The Roberson Museum and Science Center’s first and second floors were transformed into a smorgasbord Thursday night during the institution’s 23rd-annual Wine and Food Fest.

Sponsored by M&T Bank, the event featured over 50 vendors comprising some of the Southern Tier and Finger Lakes’ best restaurants, wineries, breweries and distilleries. Revenue from ticket sales — $35 for food only, $50 for members, $60 for non-members and $80 for VIP — went toward the museum, and the night is one of its main fundraising events every year.

Local businesses table for free and sponsors help subsidize other costs, including a live band. Over 500 tickets were sold, representing the Roberson Museum’s largest turnout since COVID-19, according to Emily Kuebler, the museum’s marketing and events coordinator. She described logistical challenges with the event’s planning.

“Where it gets difficult is weighing the ratio of food to beverage and locking in the layout so no room has too much of either,” Kuebler wrote in an email. “This year, we have extremely delicate exhibitions in two of our galleries we typically use, so layout was even more of a puzzle.”

One of the many businesses featured was Flaming Bag Catering, started by Amy Wieber Ph.D. ’00, who offered a cream of asparagus soup and pea pesto pasta.

“I love coming to this event, because it’s a great fundraiser for the museum, and we get to meet a lot of new and interesting people, including [Binghamton University] grads,” Weiber said.

In addition to the abundant tables of food and drink, patrons silently bid on donated prize baskets and entered raffles in the gift shop. Winners received bottles of wine, gift certificates to local restaurants and performances, and clothing, among other prizes.

All attendees were given a branded wine glass or beer mug upon entry.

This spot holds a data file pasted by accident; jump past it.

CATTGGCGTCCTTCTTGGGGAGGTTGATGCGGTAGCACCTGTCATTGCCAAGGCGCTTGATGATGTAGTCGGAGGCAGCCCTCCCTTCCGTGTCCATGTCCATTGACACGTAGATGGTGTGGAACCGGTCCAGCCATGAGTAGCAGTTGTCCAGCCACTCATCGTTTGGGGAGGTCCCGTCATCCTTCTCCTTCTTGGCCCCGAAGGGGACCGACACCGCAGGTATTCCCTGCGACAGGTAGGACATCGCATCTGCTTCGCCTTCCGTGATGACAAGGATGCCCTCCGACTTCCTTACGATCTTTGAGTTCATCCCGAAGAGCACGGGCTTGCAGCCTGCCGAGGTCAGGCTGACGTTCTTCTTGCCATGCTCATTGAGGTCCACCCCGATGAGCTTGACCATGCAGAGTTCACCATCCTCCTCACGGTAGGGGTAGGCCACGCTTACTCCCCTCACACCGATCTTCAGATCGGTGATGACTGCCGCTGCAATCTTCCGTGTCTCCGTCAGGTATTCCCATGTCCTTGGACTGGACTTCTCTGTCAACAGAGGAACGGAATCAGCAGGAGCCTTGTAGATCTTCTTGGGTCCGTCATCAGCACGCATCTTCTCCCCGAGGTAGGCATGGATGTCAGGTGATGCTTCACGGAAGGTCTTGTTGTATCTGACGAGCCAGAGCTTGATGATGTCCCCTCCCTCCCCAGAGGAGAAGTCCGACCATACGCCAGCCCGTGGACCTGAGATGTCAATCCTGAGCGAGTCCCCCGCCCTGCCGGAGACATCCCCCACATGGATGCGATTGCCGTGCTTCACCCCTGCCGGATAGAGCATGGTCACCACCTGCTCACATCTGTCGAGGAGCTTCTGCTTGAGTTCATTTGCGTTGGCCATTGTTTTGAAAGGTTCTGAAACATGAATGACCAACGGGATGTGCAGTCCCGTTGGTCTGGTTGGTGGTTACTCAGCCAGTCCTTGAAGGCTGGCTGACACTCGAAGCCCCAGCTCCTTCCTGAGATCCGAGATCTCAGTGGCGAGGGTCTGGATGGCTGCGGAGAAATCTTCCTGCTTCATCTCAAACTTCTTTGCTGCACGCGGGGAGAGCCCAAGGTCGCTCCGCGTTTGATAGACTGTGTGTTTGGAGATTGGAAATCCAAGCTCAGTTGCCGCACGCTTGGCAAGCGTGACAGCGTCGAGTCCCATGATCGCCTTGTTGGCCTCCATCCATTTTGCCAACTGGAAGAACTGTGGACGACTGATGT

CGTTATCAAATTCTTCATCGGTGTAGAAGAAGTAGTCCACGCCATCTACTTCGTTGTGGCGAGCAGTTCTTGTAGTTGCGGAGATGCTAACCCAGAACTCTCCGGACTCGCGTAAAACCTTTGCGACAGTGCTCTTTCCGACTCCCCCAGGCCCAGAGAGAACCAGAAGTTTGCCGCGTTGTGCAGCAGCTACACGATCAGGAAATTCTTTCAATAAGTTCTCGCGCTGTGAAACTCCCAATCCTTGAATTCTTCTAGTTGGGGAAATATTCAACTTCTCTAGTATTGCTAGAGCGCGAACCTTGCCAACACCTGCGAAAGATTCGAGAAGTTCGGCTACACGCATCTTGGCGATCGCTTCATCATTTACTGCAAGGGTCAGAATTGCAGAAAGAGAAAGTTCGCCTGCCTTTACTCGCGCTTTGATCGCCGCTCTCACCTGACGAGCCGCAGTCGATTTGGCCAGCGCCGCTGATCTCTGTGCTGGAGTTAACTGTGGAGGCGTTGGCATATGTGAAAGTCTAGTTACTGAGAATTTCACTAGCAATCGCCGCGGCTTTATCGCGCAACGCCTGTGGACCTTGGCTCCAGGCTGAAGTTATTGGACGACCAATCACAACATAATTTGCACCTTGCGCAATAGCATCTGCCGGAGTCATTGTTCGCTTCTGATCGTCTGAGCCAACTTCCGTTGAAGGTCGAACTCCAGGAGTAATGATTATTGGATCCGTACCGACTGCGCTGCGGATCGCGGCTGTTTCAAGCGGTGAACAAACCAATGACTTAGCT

Dan Polhamus ‘00, the owner and operator of Iron Agave, was serving pork carnitas street tacos at one of the event’s busiest tables. He described how he found his business partner at BU and the importance of local events like Wine and Food Fest.

“As [BU] graduates and Binghamton natives, it’s really a dream come true to have a Downtown presence,” Polhamus said. “We’ve always been rooted in the community. We’ve always believed in doing events like this that are fundraisers, both for charities that affect people who have health conditions and even celebrating charities like this that raise money for the arts in the area.”

The Roberson Museum’s storied history extends back to the mid-1900s, when Alonzo Roberson ordered the creation of an educational center at his mansion upon his and his wife’s death. Opening in 1954 as the Roberson Mansion, the museum underwent a major renovation and now hosts the region’s only digital planetarium.

Lynnette Lenzner, a wine steward at Lakewood Vineyards, located on the west side of Seneca Lake, said tabling in Binghamton exposed a broader audience to the vibrant wine culture in the Finger Lakes region.

“This is always a fabulous event,” Lennar said. “We love coming here every year. We’ve done it for a number of years now, and it’s always a really fun event. The people are super fun and nice, and they’re really open to learning about our wines and finding out about Lakewood Vineyards.”

Drawing on the past, Kuebler emphasized community — a clear value given the lack of major chains, as Wine and Food Fest gave a platform to locally-owned businesses.

“The Robersons were very into their community when they were alive,” Kuebler said. “That’s what we really try to bring into this day and age. Roberson’s been here since the early 1900s. It hopefully will be here for many more years, and we’re right in Binghamton, so it’s a perfect gathering place for everybody.”